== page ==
Reuters Purges All 920 Adnan Hajj Photos from Database
Reuters has removed all 920 photos taken by Adnan Hajj from its archives:
Reuters withdrew all 920 photographs by a freelance Lebanese photographer from its database on Monday after an urgent review of his work showed he had altered two images from the conflict between Israel and the armed group Hizbollah.
Global Picture Editor Tom Szlukovenyi called the measure precautionary but said the fact that two of the images by photographer Adnan Hajj had been manipulated undermined trust in his entire body of work. “There is no graver breach of Reuters standards for our photographers than the deliberate manipulation of an image,” Szlukovenyi said in a statement. “Reuters has zero tolerance for any doctoring of pictures and constantly reminds its photographers, both staff and freelance, of this strict and unalterable policy.”
There have been several such photos from Hajj documented in the blogosphere, so this is probably best. Of course, it has the side benefit of making it more difficult for anyone outside Reuters to go back and investigate how many other Hajj forgeries have accompanied Reuters stories.
Regardless of how one feels about Reuter’s “standards” at this point, one has to give credit where credit is due: They didn’t do a Dan Rather on this one. Once the forgery was made known, they moved quickly to admit error and distance themselves from the incident. Considering that this broke on the blogs Friday night, that the first mea culpa was issued Saturday morning, the stringer was “fired” Sunday evening, and the entire database purged by Monday morning is blazingly fast even by the standards of the digital age.
UPDATE: AllahPundit notes, “The photos are still available on the wires, of course. They’ll just no longer be offered for sale by Reuters.” Interesting.
James, I continue to think that a lot more is being made of this story than is really warranted. Reuters undoubtedly is more likely to select a dramatic picture than a dull one. There’s an incentive for stringers to “spice up” their submissions. Reuters editors undoubtedly don’t have the time, skills, or inclination to do as much poring over stringers’ photos as bloggers do. They released the stringer. He’ll probably be back under another name in a week.
Whatever harm has already been done and can’t be undone. As you note, Reuters has acted promptly. What’s all the hoopla?
There have been several events like this that can be rationally seen to have a tilt or bias in one direction. AP reporting ‘Boos’ from a GOP crowd heard Clinton had a heart attack when the audio didn’t record the boos, rather recorded support for the wish of a speedy recovery. Rather’s TNG fiasco. CNN’s ‘deliberate targeting journalist’ when they thought their words would not be generally known. There’s lots more.
Any one event would be passed off as a regrettable error. The trend is that the original errors tend to support the left’s view of the world. If the errors gored both sides ox in rough parity, we would tend to assign the mistakes to incompetence, not malice. But when we keep seeing mistake after mistake by influential news organizations and there doesn’t seem to be an effective effort to correct the problem, then each additional incident becomes another straw on the camels back. If you look at news paper and TV news circulation/viewing rates (especially in light of population trends), I think you are seeing the impact of all of those straws. For some it has already broken the camels back and getting their trust that the news will be reportedly fairly and unbiased is going to be difficult. Each new incident like this will continue to cut into their believability.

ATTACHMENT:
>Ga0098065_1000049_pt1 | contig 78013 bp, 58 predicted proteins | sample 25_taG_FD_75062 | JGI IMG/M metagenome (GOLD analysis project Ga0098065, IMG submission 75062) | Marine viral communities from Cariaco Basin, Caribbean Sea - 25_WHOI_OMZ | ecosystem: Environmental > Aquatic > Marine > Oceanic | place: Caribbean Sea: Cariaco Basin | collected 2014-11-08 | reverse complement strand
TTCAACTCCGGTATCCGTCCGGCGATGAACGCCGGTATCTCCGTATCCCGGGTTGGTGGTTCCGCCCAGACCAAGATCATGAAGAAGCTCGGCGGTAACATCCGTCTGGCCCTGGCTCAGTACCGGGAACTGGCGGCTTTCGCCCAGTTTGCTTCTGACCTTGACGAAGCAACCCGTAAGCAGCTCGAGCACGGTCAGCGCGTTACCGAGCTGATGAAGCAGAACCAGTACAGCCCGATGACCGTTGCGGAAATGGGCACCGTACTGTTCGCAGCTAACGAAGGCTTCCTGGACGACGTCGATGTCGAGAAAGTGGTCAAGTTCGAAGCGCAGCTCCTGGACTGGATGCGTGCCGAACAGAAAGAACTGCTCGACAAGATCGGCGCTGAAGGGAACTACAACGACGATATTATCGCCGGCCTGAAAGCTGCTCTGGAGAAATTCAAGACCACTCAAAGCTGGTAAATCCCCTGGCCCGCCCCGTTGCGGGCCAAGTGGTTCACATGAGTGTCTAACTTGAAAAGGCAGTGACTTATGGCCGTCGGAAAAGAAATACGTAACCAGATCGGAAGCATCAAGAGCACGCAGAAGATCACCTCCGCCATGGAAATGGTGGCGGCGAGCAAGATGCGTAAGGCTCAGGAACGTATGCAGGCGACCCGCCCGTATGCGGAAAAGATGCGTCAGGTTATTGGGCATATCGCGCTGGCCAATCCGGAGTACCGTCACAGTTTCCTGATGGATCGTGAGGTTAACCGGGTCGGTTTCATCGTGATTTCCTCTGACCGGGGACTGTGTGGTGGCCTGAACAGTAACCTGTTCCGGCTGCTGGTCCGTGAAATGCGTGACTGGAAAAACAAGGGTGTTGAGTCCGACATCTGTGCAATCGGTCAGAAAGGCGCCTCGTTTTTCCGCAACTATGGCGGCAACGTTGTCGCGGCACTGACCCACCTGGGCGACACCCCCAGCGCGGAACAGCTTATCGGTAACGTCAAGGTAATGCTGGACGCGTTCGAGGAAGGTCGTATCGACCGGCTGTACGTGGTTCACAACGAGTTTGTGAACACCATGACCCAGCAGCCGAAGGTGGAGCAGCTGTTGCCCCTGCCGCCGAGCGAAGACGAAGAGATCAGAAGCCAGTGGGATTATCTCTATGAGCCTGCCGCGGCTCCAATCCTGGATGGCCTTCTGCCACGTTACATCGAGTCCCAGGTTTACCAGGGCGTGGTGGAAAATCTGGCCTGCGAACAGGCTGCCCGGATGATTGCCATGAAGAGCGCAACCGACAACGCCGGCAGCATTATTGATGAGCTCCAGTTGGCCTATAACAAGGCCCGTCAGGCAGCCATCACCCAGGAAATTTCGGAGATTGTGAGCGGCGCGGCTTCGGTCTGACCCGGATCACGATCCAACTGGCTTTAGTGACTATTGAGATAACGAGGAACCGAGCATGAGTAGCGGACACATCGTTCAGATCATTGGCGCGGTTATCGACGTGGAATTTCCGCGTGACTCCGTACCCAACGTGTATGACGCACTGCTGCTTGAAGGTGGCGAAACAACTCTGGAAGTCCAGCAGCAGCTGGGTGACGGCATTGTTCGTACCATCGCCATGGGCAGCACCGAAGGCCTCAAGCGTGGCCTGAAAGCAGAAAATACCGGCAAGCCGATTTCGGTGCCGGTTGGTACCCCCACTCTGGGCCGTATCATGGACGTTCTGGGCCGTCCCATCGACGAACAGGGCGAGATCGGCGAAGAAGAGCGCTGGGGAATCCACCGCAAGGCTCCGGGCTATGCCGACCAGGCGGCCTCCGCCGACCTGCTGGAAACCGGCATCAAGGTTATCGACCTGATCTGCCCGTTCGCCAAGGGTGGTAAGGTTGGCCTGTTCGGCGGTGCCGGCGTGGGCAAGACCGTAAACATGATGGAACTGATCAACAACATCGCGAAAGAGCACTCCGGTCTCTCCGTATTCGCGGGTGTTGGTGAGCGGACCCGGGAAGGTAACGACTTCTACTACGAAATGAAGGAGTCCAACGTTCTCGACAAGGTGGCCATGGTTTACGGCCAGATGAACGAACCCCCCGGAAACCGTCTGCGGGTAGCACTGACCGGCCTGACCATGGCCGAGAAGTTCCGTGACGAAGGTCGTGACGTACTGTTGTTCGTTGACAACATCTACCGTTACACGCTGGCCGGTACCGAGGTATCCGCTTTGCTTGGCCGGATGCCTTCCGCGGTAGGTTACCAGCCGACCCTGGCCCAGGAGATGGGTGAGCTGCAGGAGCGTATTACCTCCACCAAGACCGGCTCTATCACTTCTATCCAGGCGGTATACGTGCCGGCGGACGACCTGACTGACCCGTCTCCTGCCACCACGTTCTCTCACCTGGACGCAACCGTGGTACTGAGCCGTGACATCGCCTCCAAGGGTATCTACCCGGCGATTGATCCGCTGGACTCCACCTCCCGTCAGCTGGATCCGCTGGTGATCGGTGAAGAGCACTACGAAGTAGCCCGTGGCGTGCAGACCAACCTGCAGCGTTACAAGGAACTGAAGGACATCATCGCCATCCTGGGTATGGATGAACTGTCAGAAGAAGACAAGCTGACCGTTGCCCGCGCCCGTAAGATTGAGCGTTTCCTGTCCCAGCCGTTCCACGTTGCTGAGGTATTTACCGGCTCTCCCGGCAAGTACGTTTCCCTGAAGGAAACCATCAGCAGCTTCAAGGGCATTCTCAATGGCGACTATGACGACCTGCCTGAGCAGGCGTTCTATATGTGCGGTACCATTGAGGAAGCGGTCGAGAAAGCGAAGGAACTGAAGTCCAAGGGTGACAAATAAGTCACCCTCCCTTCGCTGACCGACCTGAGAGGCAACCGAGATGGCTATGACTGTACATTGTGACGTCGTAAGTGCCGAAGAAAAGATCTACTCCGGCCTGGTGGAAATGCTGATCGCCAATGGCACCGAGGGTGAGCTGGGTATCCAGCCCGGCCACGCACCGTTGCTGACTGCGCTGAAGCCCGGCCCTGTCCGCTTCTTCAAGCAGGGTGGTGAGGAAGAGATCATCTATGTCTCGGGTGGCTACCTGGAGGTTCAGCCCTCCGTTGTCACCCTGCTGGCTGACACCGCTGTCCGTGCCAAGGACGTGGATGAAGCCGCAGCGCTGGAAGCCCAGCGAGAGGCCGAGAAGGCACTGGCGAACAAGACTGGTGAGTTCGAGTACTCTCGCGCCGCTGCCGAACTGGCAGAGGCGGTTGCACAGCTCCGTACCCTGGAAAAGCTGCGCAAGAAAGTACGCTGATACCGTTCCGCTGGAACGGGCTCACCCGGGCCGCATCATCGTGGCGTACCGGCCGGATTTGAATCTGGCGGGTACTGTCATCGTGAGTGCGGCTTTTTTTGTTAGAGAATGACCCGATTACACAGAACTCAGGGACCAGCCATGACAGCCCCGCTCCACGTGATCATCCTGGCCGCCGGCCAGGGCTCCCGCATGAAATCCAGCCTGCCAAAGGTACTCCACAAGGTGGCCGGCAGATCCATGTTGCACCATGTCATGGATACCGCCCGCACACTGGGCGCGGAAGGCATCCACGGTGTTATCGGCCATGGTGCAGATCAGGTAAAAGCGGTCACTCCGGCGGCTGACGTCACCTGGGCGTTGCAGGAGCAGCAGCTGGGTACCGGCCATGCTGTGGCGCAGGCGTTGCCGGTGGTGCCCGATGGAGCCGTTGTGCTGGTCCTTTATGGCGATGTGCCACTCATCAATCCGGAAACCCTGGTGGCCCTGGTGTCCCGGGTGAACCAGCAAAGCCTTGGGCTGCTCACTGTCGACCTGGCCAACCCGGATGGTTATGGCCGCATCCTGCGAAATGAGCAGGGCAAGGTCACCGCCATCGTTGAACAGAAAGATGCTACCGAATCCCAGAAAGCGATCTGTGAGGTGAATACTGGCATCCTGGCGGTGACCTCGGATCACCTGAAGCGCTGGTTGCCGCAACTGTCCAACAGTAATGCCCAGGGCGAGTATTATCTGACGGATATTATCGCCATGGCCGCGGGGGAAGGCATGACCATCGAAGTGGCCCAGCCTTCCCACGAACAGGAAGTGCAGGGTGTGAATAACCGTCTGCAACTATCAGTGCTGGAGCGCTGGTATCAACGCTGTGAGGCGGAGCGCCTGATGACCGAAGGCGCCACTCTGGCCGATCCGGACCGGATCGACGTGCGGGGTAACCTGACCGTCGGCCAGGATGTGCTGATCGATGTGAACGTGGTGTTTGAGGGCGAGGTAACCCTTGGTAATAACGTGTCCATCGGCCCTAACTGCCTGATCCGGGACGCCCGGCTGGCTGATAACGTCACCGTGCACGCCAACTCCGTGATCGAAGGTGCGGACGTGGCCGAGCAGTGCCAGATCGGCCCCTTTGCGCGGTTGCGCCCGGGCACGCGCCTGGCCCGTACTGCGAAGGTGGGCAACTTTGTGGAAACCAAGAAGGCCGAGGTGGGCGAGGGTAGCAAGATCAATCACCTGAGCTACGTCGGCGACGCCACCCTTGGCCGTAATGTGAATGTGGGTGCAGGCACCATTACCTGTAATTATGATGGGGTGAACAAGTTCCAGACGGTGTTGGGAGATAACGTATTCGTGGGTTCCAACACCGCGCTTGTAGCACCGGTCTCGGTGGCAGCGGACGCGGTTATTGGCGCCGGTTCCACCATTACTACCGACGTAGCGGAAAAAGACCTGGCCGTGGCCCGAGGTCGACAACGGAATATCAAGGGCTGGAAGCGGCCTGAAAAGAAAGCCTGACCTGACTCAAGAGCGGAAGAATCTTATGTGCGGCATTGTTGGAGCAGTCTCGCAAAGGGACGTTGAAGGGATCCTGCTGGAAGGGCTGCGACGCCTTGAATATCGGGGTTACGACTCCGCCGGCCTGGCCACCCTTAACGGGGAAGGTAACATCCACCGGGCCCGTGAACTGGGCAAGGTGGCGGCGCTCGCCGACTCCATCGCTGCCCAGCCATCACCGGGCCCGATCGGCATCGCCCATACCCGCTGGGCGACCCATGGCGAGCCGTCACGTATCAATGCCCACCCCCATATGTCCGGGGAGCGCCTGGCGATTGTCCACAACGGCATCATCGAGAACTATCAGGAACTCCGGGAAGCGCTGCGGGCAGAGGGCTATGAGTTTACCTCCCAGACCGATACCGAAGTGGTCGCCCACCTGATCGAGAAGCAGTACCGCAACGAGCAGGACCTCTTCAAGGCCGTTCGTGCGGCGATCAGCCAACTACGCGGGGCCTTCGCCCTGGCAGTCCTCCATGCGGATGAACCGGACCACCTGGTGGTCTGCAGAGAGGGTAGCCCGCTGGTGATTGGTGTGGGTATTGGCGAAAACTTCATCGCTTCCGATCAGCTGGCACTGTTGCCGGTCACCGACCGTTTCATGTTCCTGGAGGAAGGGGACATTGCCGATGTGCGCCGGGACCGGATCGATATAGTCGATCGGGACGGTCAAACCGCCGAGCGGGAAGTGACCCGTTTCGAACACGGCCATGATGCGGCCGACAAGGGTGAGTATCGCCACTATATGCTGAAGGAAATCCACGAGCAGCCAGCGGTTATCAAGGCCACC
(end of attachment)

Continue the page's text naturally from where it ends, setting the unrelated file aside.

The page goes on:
I would think that if Reuters really wanted to try and undue the harm, they would figure out what in their system allows them to use hundreds of photos from a source who did not seem to hesitate to fake the photos (whether that fakery was inspired by money, ideology, insanity or whatever) and announce how they are going to fix the problem at its source so it doesn’t happen again. Absent that, any picture or report from Reuters has to be taken with the grain of salt that they got fooled once and they may have been fooled again. They are now using a more senior editor to approve the photographs, but what does that say about all the other photo’s they get?
I just don’t see how you can excuse deliberate manipulation of a picture. Editing brightness/contrast/exposure or even cropping (although you could play the bias game with this, cropping doesn’t trouble me as much) is acceptable manipulation, but adding or taking away changes the story a picture is telling, and people should be able to expect their news to tell the truth.
“Any one event would be passed off as a regrettable error. The trend is that the original errors tend to support the left’s view of the world. ”
Like Judith Miller’s articles? Like the Aluminum tubes story? The Balloon trucks?
While I agree with yetanotherjohn wholeheartedly only because he’s right, I gotta shout out a TOUCHE! to the above quote. That’s funny!